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IRMAA Lesson Learned...

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Originally Posted by RunningBum View Post
The issue I have with that is that those large medical expenses will probably be due to memory or assisted care. I would likely have a number of years of RMDs that would whittle down my tIRA, while those RMDs are taxed and perhaps triggering IRMAA before I have the high med expenses.
(My) Ignorance is NOT bliss.

I didn't look into IRMAA until I recently got SSA notification that I'd be paying the first level upcharge for Part B & D. No problem.

Got my conversion to top of bracket nailed down perfectly but I didn't stop to calc my 2020 MAGI and did my last (large) Roth conversion 12/3. Only to realize a few days ago that put me about $6K over the next level IRMAA upcharge --- so I get to pay 200% in 2022 instead of 140% like in 2021...

I'll get 2021 (for 2023) correct.

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Old 12-15-2020, 09:21 AM   #27
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Yes,
Due to a large conversion last year, we missed the Stimulus payment, so I'm aiming this year to hit the $150K mark.
Besides getting the missed stimulus payment, I'm thinking they may still send out another based on 2020 tax yr.
So 2019 Roth conversions that put you above 150k meant you were at least into the phase out. It goes down $100 for each $1,000 over $150k, so it's gone by $174k? Of course since there's no clawback, if you got the stimulus and this year did a big conversion, you'd keep stimulus check, unscathed. The Roth conversion decision for people who are converting now includes an open question about if there will be another stimulus check, and what the limits will be. For those managing ACA levels, it's not an issue, but to more aggressive converters, it's a "thing" I had not thought about until the topic came up here.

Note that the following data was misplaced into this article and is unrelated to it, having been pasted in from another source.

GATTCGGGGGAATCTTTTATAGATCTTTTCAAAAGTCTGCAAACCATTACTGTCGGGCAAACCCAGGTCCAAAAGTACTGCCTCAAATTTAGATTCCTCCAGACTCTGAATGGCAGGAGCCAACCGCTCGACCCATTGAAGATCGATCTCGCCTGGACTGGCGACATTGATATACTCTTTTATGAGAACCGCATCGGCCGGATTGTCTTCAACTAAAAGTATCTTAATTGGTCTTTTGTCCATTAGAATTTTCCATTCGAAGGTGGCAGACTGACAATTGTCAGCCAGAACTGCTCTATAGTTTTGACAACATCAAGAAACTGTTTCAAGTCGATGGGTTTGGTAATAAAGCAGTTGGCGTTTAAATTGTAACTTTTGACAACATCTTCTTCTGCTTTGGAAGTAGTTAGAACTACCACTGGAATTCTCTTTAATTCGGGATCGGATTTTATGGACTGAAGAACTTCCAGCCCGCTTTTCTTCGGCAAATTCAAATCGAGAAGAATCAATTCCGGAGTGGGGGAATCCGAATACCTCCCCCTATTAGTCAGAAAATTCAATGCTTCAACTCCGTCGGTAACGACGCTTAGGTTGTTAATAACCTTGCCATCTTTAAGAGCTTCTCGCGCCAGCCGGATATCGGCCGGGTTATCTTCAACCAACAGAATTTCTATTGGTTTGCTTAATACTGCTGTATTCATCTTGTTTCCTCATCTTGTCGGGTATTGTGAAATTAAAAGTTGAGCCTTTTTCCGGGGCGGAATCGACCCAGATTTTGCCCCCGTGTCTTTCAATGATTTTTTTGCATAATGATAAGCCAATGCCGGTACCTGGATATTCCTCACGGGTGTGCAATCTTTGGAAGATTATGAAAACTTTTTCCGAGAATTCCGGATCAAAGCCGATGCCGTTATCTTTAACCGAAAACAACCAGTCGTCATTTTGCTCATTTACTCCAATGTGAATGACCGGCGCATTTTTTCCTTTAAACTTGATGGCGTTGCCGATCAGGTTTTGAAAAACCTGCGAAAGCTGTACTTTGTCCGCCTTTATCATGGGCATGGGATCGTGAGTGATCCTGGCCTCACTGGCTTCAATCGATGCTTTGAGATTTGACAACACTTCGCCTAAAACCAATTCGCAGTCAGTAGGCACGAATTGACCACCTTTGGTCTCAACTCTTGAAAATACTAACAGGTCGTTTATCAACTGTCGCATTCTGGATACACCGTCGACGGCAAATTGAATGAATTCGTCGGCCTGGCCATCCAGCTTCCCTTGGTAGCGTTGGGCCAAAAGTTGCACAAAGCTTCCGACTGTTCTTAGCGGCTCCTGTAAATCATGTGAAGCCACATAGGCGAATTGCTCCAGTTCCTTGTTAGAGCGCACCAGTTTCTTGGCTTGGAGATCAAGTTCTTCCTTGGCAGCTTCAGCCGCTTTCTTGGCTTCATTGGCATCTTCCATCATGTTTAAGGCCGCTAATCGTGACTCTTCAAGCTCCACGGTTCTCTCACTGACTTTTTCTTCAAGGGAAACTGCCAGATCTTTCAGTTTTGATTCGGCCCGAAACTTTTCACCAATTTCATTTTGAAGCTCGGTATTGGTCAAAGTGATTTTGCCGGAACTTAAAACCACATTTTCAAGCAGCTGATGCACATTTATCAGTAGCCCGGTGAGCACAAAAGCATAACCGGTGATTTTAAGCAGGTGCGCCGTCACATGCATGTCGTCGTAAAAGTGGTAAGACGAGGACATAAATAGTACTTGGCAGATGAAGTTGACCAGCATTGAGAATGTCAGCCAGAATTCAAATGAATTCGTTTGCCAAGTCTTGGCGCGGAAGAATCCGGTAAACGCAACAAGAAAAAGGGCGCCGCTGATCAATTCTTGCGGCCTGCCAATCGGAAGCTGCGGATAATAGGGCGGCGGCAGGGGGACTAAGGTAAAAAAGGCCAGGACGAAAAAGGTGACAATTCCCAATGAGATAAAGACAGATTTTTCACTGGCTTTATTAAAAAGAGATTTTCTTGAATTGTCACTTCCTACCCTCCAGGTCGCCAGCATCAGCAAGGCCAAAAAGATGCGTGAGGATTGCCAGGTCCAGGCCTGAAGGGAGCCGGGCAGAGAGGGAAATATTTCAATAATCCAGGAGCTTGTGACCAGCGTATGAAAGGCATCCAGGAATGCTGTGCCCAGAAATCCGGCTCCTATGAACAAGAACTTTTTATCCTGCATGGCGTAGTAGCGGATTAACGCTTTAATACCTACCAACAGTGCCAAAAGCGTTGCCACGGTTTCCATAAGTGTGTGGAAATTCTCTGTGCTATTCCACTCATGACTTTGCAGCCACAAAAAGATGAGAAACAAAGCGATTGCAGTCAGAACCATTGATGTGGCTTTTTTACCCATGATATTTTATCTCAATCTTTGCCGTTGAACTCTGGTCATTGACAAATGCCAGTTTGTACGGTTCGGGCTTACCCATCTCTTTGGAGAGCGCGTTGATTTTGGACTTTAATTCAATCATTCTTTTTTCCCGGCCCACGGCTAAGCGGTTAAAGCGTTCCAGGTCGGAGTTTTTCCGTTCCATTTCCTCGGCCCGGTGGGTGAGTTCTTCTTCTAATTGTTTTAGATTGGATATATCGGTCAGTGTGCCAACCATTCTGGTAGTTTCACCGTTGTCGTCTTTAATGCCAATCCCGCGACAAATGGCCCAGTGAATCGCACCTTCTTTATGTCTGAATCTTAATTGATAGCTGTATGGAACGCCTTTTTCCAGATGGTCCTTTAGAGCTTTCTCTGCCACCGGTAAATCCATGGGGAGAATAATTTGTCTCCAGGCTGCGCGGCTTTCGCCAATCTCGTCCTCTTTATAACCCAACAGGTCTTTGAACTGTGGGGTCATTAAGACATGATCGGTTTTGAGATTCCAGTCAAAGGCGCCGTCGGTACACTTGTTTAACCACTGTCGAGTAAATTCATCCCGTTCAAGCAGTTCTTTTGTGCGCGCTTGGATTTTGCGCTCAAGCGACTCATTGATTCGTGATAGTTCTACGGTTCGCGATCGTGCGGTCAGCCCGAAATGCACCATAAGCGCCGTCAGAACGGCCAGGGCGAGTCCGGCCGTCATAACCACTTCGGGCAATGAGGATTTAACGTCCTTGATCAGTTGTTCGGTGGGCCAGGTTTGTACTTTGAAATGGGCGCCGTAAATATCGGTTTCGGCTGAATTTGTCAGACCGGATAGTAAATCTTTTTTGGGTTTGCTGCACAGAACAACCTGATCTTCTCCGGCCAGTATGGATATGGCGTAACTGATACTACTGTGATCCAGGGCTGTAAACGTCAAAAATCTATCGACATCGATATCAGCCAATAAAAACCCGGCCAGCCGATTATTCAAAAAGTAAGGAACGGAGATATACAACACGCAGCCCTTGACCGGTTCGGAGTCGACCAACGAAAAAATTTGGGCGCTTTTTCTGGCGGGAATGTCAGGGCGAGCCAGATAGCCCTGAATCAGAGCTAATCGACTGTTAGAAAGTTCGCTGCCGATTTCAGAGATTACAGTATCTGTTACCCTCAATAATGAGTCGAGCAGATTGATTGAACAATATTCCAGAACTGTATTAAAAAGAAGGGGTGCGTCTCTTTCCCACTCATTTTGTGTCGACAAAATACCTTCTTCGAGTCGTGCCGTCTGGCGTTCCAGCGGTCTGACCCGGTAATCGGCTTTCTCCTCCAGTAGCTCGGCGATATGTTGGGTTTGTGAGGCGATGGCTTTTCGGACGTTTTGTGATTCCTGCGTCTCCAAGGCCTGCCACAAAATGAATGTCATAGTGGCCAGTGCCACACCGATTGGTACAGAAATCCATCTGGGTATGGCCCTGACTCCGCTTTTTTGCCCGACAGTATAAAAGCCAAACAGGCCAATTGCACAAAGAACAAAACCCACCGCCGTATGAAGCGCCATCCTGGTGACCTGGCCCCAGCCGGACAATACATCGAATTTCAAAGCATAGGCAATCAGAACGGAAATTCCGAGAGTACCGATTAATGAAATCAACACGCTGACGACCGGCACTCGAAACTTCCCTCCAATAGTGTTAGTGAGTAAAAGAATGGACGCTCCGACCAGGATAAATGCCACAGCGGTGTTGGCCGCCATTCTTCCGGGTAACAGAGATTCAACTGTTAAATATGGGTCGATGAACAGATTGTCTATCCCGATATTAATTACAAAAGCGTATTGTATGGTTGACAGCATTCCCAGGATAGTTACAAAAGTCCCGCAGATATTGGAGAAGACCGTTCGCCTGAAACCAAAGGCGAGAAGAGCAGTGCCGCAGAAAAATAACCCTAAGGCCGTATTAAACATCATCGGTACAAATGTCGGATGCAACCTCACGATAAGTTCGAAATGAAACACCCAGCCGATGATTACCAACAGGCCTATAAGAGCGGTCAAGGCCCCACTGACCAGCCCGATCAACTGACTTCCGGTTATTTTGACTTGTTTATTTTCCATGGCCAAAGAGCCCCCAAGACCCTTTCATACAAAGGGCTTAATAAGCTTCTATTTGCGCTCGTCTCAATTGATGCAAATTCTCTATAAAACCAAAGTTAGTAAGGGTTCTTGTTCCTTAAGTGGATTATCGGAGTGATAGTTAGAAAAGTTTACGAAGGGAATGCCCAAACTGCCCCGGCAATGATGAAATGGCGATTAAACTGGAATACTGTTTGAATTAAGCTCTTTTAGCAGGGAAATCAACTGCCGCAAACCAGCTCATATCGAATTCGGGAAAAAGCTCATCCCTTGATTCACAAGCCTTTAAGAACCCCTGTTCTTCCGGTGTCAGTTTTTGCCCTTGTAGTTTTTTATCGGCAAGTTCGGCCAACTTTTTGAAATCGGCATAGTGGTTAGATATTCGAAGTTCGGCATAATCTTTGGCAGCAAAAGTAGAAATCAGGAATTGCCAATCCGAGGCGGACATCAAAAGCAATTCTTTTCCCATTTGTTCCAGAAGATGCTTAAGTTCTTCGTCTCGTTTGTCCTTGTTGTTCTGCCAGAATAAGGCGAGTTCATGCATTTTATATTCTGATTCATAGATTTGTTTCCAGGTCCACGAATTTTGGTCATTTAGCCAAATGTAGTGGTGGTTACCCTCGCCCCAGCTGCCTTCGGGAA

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Old 12-15-2020, 09:41 AM   #28
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Originally Posted by pb4uski View Post
I suspect that the CARES act probably says $1,200 for a single and $2,400 for a couple, so there wouldn't need to be a specific provision for a clawback for a mistaken payment. IOW, your DMIL and my friend are not legally entitled to the extra $1,200.

Now how aggressively the IRS will chase these mistaken payments is a whole different question. I wouldn't be surprised if refunds were reduced for it.
They were in fact a "couple" in 2018, which was the tax year used to determine their eligibility for a payment.

Also, DMIL has no refunds to take it out of. Her only income is SS and a tiny RMD. She has no tax liability, although I continue to file her return every year, which is why she got the check.

So, if they want the money, they'll need to go out knocking on doors, which will never happen. If they revise the law and make it clear that returning the money is REQUIRED by law, then of course we will comply at that time.

Until then, this is one of those things that keeps me mildly amused during a global pandemic.
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Old 12-15-2020, 11:39 AM   #29
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As someone mentioned before, we plan on keeping a decent fraction of our IRA in taxable status - to take advantage of the tax offset for the inevitable large medical expense.

In a real time example, helping my parents now with considering a move into a Long Term Continuing Care Retirement Community. They have about a 60/40 split of brokerage / IRA (taxable funding). The LTC uses about 40% of the upfront fee and monthly charges for medical expenditures - which means that anything above 10% income of that 40% is deductible.

End result, they will pay 40% of the entry fee from their IRA with very little tax consequence. The rest comes from brokerage.
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Old 12-15-2020, 11:52 AM   #30
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When working and I could do IRA contributions I tried to make them early in the year to get the entire year of market gains. I carried this over to Roth conversions and made my conversions in Jan so I missed opportunity to grab the stimulus